WASHINGTON — President Bush said Wednesday that efforts by congressional Democrats to issue a rebuke of his Iraq policies are nothing more than meddling in military strategy that would have disastrous consequences for Iraq's democracy and America's security.
The Senate resumes debate Wednesday on a bill containing a timetable for bringing American troops home from Iraq. Democrats insist Bush will have to accept some sort of withdrawal deadline in exchange for the billions of dollars needed to fund the war.
"We would hope that the president understands how serious we are," said Majority Leader Harry Reid after the Senate voted to uphold a timeline proposal in a war spending bill.
But Bush said their move will not prompt him to negotiate, but to veto any funding legislation that includes a withdrawal timeline.
"The consequences of imposing such a specific and random date of withdrawal would be disastrous," Bush said in a speech at the National Cattlemen's Beef Association meeting in Washington.
"Our enemies in Iraq would simply have to mark their calendars. They'd spend the months ahead plotting how to use their new safe haven once we were to leave," he said. "It makes no sense for politicians in Washington, D.C., to be dictating arbitary timelines for our military commanders in a war zone 6,000 miles away."
Working with the president
"Members of Congress need to stop making political statements, start providing vital funds for our troops and get a bill to my desk that I can sign into law," Bush said. "If Congress fails to pass a bill to fund our troops on the front lines, the American people will know who to hold responsible."
But Reid and other Democrats say they won't back down.
"Rather than making all the threats that he has, let's work with him and see if he can give us some ideas how we can satisfy the wishes of a majority of the Senate, the majority of the House and move forward," Reid said.
The bill finances operations in Iraq and Afghanistan but requires Bush begin bringing home some combat troops right away with a nonbinding goal of ending combat missions as of March 31, 2008.
The House last week passed a similar bill by a 218-212 vote. That bill orders combat troops out by Aug. 31, 2008 — guaranteeing the final spending measure negotiated with the Senate will include some sort of timetable on the war.
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The battle within
Sen. John McCain, a 2008 Republican presidential aspirant, called the vote "a very bad decision."
McCain, appearing on NBC's "Today" show Wednesday from Orlando, Fla., said the war "was badly mismanaged. But there are signs of progress everywhere. ... I am confident that given the opportunity, we can have success. The consequences of failure are catastrophic because if we come home, bin Laden and Zarqawi, they are going to follow us."
Senate Republicans tried Tuesday to strip out the withdrawal language but failed in a 50-48 vote. One Democrat — Sen. Mark Pryor of Arkansas — sided with Republicans in opposition to the public deadline, contending such a measure would broadcast U.S. war plans to the enemies.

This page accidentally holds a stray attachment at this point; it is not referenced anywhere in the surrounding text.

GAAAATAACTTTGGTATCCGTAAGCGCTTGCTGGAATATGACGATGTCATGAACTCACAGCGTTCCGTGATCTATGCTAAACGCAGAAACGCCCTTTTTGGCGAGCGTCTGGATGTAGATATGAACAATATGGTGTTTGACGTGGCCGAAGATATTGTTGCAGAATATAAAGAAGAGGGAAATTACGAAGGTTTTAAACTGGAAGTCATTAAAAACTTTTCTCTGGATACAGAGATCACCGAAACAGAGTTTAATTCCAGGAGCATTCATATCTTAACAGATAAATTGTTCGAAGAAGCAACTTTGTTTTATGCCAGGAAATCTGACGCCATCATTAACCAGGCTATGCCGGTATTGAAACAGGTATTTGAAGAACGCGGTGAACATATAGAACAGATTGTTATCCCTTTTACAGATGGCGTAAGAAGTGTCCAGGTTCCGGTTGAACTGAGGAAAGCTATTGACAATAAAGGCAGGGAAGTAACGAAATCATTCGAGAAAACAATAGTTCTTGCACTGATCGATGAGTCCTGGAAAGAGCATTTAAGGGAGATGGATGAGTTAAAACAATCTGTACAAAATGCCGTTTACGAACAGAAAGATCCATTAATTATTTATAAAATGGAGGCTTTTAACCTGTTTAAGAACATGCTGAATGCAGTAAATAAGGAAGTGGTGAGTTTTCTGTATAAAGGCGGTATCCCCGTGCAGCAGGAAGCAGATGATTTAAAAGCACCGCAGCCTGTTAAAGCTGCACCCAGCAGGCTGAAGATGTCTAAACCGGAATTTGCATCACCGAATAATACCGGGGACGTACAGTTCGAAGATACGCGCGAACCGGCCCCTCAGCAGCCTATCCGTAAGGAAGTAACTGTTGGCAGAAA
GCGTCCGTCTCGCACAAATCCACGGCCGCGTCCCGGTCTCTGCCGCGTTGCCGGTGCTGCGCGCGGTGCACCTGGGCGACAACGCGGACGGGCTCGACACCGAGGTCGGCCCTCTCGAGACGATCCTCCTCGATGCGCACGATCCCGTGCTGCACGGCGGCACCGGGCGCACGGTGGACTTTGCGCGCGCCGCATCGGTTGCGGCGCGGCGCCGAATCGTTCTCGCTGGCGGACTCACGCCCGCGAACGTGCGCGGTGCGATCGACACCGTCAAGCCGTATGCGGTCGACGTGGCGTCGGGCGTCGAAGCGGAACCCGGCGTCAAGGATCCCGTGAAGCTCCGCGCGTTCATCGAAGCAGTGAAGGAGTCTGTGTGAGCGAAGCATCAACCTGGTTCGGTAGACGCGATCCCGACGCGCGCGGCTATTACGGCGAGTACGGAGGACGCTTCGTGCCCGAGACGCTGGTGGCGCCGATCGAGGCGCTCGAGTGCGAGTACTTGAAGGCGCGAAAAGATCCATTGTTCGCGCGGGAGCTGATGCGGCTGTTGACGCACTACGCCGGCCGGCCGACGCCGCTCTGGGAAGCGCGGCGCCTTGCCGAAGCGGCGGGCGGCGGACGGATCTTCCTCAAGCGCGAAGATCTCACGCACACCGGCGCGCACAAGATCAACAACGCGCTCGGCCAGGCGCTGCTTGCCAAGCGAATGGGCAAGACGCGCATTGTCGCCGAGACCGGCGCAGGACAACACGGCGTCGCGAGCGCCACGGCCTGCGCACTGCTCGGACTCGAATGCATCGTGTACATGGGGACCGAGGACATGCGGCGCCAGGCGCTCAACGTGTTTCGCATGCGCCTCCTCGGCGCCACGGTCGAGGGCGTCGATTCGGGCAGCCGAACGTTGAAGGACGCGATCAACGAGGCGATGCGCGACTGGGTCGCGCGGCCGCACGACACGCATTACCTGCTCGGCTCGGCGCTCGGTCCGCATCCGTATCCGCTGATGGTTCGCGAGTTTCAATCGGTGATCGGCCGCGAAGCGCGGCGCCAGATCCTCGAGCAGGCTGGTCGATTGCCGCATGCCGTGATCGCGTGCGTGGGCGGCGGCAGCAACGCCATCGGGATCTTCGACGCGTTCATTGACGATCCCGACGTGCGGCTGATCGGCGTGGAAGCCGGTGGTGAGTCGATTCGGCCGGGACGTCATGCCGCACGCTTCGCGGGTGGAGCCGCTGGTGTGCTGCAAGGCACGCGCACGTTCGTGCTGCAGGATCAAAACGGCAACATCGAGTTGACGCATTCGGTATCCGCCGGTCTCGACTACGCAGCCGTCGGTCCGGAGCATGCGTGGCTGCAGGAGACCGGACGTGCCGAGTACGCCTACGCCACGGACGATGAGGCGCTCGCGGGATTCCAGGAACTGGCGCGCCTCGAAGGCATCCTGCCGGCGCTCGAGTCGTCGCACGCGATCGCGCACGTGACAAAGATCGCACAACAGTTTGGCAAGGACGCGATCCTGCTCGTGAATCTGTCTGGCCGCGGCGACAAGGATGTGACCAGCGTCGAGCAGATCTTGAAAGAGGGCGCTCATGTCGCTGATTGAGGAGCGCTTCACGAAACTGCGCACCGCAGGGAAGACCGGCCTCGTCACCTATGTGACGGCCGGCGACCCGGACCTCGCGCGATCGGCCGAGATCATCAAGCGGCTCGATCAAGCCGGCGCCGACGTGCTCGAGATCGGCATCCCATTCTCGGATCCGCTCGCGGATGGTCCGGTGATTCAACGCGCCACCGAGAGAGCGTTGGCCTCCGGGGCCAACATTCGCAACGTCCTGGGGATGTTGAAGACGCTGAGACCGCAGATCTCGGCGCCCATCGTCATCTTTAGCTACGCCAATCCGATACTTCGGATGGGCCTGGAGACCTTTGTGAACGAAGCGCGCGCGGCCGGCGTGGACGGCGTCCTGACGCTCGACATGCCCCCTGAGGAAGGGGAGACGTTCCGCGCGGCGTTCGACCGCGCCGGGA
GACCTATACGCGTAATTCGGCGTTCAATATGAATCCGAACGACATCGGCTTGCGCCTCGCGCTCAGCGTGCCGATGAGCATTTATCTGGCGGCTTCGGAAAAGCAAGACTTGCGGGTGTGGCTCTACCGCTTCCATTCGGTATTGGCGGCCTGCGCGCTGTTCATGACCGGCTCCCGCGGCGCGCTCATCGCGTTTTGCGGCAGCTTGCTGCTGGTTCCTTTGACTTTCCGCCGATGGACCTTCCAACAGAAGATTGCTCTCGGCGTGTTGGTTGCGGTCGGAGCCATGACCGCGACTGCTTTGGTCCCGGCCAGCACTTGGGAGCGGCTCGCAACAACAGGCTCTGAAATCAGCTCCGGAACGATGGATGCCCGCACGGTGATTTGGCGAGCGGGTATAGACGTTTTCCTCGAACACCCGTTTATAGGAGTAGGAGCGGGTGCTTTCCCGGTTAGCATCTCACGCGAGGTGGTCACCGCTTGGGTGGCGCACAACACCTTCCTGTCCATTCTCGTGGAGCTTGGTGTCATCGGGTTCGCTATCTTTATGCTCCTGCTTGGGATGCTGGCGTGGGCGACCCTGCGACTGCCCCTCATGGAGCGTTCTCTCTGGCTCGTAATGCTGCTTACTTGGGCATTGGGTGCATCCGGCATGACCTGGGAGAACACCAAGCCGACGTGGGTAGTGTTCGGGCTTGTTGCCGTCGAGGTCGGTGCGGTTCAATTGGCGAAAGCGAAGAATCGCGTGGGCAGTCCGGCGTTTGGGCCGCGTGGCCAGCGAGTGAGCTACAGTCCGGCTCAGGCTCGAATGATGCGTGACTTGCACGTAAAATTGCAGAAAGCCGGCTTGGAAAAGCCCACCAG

"Congress should not define how long our enemy has to hang on to win," said Sen. Lindsey Graham, R-S.C.
Sen. Chuck Hagel delivered the deciding vote by joining anti-war Republican Gordon Smith of Oregon in breaking ranks and voting with Democrats to put a nonbinding end date on the war.
"We have misunderstood, misread, misplanned and mismanaged our honorable intentions in Iraq with an arrogant self-delusion reminiscent of Vietnam," said Hagel, R-Neb.
Pryor said he supports setting a deadline for U.S. involvement in Iraq, but only so long as such a date remains classified. Pryor compares the 2008 date set by his Democratic colleagues akin to announcing to the Germans plans for the U.S. invasion of France in World War II.
But ultimately, Pryor said, he will vote in favor of the bill.
"At the end of the day, the end of the process, I'm going to support the troops," he said.
Just the beginning
Sen. Chuck Schumer said he sees Tuesday's vote as the first step in turning up the heat on Bush's war policies.
"This is not one battle; it's a long-term campaign," Schumer, D-N.Y., told reporters.
The vote leaves hanging a small group of Republicans frustrated by the war and wanting to go on record as such but opposed to setting a timetable.
In recent months, GOP Sens. Susan Collins of Maine, John Warner of Virginia, Norm Coleman of Minnesota and Olympia Snowe of Maine wanted legislation expressing opposition to Bush's war strategy and setting goals for the Iraqi government to meet in exchange for continued U.S. support.
But each said they opposed setting a firm timetable on the war and sided with their Republican colleagues.
"My vote against this rapid withdrawal does not mean that I support an open-ended commitment of U.S. troops to Iraq," Collins said in a statement issued after the vote.
If Bush's strategy in Iraq does not show "significant results" by fall, "then Congress should consider all options including a redefinition of our mission and a gradual but significant withdrawal of our troops next year."
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